What is your research focus on/what is your area of expertise?

I am broadly interested in savanna ecology, with a specific focus on the role of competition and facilitation in vegetation dynamics. My research interests are aimed at understanding the mechanisms driving woody plant encroachment, a phenomenon that threatens the important grassland and savanna biomes. My Master’s research investigated the effects of neighbourhood competition on tree species from humid and mesic savannas using greenhouse-based studies and field-based spatial pattern analysis. My PhD aimed to understand the effects of the changing climate and land use on woody plant encroachment in South African grasslands and savannas. My current research is looking at characterising the process of thicket expansion into savanna in semi-arid areas of the Eastern Cape, using a range of field studies and remote-sensing data collection.

How can your research/work advance knowledge, transform lives and inspire a nation?

Savannas are known to support high faunal and floral diversity and are also of great socio-economic importance in terms of agriculture and eco-tourism. Considering the significance of this biome, much effort is placed on research towards the conservation of savannas. I hope that my research can contribute to the understanding of threats to savannas, such as woody plant encroachment, and therefore assist with proper land-use management practices.

What are some of your proudest achievements?

Some of my greatest achievements thus far include the following awards:

  • Best Honours student in Entomology, awarded by the Entomological Society of Southern Africa 2009.
  • Best third-year student in Plant Systematics 2008.
  • Best third-year student In Zoology, awarded by the Zoological Society of Southern Africa 2008.
  • Best third-year student in Plant Ecology 2008.

I am also proud of attaining a cum laude degree award for my BSc Honours and MSc degrees. More recently, I am honoured to have been nominated as part of a teaching team for the Rhodes University Vice Chancellors Distinguished Teachers award.

Did the COVID-19 pandemic (and national lockdown) change the way you work/study? How did you adapt to the “new normal”?

The COVID-19 pandemic and associated lockdown was a steep learning curve for academics who had to quickly adapt to online and blended teaching and learning practices. This was particularly challenging for STEM courses that rely on laboratory-based learning and reinforcement. This difficult time called for innovation and commitment to upholding high standards of education while being cognisant of the equally trying challenges faced by our learners. Indeed, a mantra at RU was that “no student will be left behind”. Using a range of online learning platform tools, pre-recorded videos and supplementary materials, I was able to successfully teach a class of approximately 400 first-year science students. While face-to-face teaching is something I dearly miss, I am pleased that I am now able to confidently facilitate online courses, especially with the ongoing uncertainty of the pandemic.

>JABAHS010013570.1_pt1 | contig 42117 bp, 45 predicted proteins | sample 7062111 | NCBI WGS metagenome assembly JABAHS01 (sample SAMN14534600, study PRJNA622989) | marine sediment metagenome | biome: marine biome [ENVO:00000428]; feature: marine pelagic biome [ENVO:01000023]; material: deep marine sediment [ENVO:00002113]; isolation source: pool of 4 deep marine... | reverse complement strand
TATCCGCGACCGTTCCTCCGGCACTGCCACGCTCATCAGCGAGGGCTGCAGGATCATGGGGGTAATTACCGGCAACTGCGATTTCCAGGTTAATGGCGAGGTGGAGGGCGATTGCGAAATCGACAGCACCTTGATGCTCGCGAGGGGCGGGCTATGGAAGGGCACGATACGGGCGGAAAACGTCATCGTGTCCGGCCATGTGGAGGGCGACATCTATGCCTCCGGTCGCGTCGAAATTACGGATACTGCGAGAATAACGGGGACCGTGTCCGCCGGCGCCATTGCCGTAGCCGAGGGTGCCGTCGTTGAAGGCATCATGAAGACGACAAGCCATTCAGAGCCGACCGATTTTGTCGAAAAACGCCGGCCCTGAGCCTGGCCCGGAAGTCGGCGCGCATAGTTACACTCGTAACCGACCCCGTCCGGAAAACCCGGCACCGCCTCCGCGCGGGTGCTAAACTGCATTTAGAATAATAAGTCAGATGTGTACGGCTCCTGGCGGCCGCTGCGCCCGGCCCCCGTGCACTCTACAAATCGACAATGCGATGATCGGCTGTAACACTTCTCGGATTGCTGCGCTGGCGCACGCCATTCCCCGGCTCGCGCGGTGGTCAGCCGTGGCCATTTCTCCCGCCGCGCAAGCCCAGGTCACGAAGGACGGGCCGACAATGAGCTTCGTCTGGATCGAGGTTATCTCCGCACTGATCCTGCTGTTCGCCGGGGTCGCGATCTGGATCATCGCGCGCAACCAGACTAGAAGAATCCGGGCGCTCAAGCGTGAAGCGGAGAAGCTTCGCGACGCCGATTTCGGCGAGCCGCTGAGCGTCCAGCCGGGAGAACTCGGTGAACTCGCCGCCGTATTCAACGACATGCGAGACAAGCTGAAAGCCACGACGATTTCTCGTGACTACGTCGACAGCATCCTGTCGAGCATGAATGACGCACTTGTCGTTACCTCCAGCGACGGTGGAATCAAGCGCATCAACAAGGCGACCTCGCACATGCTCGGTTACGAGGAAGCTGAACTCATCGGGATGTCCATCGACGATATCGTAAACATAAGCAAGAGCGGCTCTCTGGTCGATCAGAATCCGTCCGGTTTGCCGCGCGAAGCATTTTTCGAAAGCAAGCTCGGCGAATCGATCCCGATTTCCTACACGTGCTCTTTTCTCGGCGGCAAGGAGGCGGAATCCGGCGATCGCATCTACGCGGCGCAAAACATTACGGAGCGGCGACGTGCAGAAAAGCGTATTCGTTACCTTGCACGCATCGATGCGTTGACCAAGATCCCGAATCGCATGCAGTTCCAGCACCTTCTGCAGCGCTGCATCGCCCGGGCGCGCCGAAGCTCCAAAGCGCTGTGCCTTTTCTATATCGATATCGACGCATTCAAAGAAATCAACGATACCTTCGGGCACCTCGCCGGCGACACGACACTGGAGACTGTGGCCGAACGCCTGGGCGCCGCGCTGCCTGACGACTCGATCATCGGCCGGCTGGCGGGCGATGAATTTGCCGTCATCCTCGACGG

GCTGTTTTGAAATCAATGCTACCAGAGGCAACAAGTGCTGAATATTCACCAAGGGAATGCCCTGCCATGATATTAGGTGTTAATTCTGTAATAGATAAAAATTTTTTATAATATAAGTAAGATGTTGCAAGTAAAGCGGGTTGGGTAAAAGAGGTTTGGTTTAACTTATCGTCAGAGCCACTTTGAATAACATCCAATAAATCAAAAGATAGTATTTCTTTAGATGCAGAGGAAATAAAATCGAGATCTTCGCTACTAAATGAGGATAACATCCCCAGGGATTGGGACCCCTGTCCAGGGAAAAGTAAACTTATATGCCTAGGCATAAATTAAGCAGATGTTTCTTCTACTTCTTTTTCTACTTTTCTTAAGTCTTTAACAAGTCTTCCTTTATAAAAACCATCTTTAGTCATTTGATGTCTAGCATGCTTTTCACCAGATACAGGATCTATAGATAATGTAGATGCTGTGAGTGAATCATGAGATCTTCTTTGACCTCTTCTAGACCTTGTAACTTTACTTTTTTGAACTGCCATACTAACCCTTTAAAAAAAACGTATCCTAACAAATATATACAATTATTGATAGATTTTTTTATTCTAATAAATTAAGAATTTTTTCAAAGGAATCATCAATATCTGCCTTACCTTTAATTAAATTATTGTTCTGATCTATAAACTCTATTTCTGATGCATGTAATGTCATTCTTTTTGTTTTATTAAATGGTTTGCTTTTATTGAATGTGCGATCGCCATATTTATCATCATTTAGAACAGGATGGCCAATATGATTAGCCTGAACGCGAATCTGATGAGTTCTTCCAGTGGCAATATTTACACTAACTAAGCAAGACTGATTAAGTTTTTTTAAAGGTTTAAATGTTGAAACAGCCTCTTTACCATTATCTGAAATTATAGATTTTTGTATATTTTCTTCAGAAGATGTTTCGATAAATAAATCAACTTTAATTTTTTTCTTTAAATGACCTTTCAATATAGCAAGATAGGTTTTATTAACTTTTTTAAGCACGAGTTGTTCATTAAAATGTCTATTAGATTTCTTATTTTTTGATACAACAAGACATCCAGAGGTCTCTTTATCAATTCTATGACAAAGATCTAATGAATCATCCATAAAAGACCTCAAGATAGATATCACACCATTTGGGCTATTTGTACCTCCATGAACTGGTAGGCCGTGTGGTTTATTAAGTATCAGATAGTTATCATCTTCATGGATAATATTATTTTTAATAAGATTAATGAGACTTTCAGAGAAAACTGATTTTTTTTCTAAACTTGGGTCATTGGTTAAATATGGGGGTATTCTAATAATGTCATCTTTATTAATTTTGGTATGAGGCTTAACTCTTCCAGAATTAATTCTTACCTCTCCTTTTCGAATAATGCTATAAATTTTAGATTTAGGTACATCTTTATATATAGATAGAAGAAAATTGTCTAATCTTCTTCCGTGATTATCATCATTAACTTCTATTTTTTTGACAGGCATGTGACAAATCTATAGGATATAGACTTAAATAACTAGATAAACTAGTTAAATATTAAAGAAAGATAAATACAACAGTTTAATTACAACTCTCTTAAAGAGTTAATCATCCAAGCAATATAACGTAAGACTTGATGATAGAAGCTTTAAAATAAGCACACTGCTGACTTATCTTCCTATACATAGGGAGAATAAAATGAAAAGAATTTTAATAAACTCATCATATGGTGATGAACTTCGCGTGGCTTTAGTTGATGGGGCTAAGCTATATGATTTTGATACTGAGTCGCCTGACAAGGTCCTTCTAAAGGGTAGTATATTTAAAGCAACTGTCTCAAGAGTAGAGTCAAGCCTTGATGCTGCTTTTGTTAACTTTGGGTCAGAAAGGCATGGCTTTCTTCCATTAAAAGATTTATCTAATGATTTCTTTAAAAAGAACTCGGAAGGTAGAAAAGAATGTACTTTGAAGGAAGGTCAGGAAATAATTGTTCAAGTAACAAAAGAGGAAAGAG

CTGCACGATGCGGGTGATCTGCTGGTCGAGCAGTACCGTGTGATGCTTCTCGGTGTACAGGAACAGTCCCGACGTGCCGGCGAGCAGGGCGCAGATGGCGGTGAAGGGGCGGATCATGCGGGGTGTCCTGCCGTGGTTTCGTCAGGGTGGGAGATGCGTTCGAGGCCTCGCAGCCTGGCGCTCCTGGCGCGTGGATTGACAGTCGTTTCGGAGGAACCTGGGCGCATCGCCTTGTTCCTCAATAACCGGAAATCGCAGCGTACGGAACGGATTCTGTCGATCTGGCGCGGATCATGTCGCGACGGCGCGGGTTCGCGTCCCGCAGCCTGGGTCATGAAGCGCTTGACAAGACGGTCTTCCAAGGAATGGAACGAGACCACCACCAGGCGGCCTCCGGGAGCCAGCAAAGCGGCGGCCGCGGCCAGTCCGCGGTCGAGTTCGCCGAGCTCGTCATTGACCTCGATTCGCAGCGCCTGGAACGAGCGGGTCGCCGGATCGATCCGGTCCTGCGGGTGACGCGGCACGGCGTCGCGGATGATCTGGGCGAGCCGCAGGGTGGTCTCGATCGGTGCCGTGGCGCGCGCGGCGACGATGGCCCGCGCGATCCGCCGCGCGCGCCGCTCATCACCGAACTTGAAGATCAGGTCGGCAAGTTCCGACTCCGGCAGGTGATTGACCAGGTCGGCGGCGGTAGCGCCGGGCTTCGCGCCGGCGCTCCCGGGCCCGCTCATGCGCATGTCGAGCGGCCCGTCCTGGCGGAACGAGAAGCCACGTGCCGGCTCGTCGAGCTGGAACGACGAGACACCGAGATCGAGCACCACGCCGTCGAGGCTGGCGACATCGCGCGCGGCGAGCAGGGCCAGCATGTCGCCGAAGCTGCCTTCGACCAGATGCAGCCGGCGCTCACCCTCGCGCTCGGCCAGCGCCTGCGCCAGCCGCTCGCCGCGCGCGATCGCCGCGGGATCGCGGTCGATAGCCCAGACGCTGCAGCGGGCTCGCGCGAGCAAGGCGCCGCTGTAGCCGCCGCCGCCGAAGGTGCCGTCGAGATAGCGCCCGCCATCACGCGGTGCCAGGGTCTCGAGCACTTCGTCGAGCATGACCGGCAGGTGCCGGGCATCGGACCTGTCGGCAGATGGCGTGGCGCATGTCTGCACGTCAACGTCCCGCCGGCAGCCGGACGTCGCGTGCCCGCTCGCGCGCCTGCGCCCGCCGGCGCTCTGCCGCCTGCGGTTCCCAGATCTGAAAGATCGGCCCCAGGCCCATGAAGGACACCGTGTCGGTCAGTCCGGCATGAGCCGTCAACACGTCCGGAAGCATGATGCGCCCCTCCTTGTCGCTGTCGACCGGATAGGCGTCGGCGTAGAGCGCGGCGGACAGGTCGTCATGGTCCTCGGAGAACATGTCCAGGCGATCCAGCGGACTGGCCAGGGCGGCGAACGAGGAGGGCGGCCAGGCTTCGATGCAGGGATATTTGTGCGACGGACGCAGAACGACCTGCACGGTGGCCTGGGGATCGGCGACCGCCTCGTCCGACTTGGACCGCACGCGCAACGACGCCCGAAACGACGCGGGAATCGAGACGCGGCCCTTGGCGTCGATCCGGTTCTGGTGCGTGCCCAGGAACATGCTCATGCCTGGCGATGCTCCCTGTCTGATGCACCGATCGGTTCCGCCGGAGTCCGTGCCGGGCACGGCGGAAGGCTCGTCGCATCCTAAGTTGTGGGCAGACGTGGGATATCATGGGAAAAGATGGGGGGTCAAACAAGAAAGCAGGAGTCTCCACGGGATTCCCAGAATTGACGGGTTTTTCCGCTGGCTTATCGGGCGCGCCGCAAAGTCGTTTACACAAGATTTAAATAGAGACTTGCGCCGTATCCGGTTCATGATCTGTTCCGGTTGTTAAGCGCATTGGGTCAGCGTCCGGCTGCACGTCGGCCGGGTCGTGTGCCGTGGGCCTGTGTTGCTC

What is the best advice you have ever received (and from whom)?

Carpe diem – seize the day! Make the most of your present circumstances and don’t worry too much about the past or future. This advice was given by my Grade 12 English teacher, Mr Rajagopal, and is something that has stuck with me!

What, in your opinion, are some of the best ways to get youngsters interested in science-related careers?

Youngsters of today are leading a largely sedentary lifestyle, hiding behind TVs, computers and mobile devices, particularly more so during the pandemic when even learning has shifted online. We need to get our kids outdoors! There are so many exciting and simple ways to observe science in nature. Parents and teachers should take every opportunity to connect children with nature, to encourage students to observe, enquire, and challenge – all precursors of a true interest in STEM. Greater collaboration between the scientific community and teachers could result in the development of such activities, which can be designed to be relatively simple, inexpensive and accessible to all children.

What are your career aspirations for the future?

I would like to be recognised as an NRF-rated researcher.  I also hope to contribute to the curriculum development of STEM courses in response to the needs and challenges of our diverse student body.

This work is licenced under a Creative Commons Attribution-NonCommercial-NoDerivs 2.0 Generic (CC BY-NC-ND 2.0). Please view the terms for republishing here.
Related Posts